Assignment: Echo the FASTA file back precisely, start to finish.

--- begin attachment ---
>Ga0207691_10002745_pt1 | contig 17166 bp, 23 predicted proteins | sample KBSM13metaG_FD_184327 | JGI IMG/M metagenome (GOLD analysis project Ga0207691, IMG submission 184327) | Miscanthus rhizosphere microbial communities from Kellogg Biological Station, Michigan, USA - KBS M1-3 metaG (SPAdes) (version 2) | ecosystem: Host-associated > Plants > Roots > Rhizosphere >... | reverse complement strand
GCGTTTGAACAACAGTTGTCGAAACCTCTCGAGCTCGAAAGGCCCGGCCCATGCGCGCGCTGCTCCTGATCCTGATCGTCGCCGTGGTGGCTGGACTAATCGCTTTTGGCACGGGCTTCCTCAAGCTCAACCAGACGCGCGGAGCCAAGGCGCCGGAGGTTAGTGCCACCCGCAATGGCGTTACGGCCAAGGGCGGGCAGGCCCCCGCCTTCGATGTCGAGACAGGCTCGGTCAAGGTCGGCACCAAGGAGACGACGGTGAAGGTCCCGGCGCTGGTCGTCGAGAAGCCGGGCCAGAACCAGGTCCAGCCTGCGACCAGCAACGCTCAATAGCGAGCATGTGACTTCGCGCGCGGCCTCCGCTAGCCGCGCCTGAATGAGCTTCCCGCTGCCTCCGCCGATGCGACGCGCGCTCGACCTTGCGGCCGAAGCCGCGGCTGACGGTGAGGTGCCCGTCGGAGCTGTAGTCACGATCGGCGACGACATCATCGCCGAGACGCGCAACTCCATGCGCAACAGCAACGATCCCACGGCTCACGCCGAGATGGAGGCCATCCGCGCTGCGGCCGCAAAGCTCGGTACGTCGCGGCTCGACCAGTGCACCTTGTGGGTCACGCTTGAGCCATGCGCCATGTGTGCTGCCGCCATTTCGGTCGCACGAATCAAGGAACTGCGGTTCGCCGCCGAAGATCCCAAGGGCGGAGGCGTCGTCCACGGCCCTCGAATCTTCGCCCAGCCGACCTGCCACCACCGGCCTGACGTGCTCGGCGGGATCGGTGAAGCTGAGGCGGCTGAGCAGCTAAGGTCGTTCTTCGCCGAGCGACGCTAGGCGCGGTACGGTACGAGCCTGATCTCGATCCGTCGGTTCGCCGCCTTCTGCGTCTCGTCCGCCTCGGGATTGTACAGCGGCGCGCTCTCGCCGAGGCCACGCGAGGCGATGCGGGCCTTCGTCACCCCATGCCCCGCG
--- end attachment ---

>Ga0207691_10002745_pt1 | contig 17166 bp, 23 predicted proteins | sample KBSM13metaG_FD_184327 | JGI IMG/M metagenome (GOLD analysis project Ga0207691, IMG submission 184327) | Miscanthus rhizosphere microbial communities from Kellogg Biological Station, Michigan, USA - KBS M1-3 metaG (SPAdes) (version 2) | ecosystem: Host-associated > Plants > Roots > Rhizosphere >... | reverse complement strand
GCGTTTGAACAACAGTTGTCGAAACCTCTCGAGCTCGAAAGGCCCGGCCCATGCGCGCGCTGCTCCTGATCCTGATCGTCGCCGTGGTGGCTGGACTAATCGCTTTTGGCACGGGCTTCCTCAAGCTCAACCAGACGCGCGGAGCCAAGGCGCCGGAGGTTAGTGCCACCCGCAATGGCGTTACGGCCAAGGGCGGGCAGGCCCCCGCCTTCGATGTCGAGACAGGCTCGGTCAAGGTCGGCACCAAGGAGACGACGGTGAAGGTCCCGGCGCTGGTCGTCGAGAAGCCGGGCCAGAACCAGGTCCAGCCTGCGACCAGCAACGCTCAATAGCGAGCATGTGACTTCGCGCGCGGCCTCCGCTAGCCGCGCCTGAATGAGCTTCCCGCTGCCTCCGCCGATGCGACGCGCGCTCGACCTTGCGGCCGAAGCCGCGGCTGACGGTGAGGTGCCCGTCGGAGCTGTAGTCACGATCGGCGACGACATCATCGCCGAGACGCGCAACTCCATGCGCAACAGCAACGATCCCACGGCTCACGCCGAGATGGAGGCCATCCGCGCTGCGGCCGCAAAGCTCGGTACGTCGCGGCTCGACCAGTGCACCTTGTGGGTCACGCTTGAGCCATGCGCCATGTGTGCTGCCGCCATTTCGGTCGCACGAATCAAGGAACTGCGGTTCGCCGCCGAAGATCCCAAGGGCGGAGGCGTCGTCCACGGCCCTCGAATCTTCGCCCAGCCGACCTGCCACCACCGGCCTGACGTGCTCGGCGGGATCGGTGAAGCTGAGGCGGCTGAGCAGCTAAGGTCGTTCTTCGCCGAGCGACGCTAGGCGCGGTACGGTACGAGCCTGATCTCGATCCGTCGGTTCGCCGCCTTCTGCGTCTCGTCCGCCTCGGGATTGTACAGCGGCGCGCTCTCGCCGAGGCCACGCGAGGCGATGCGGGCCTTCGTCACCCCATGCCCCGCG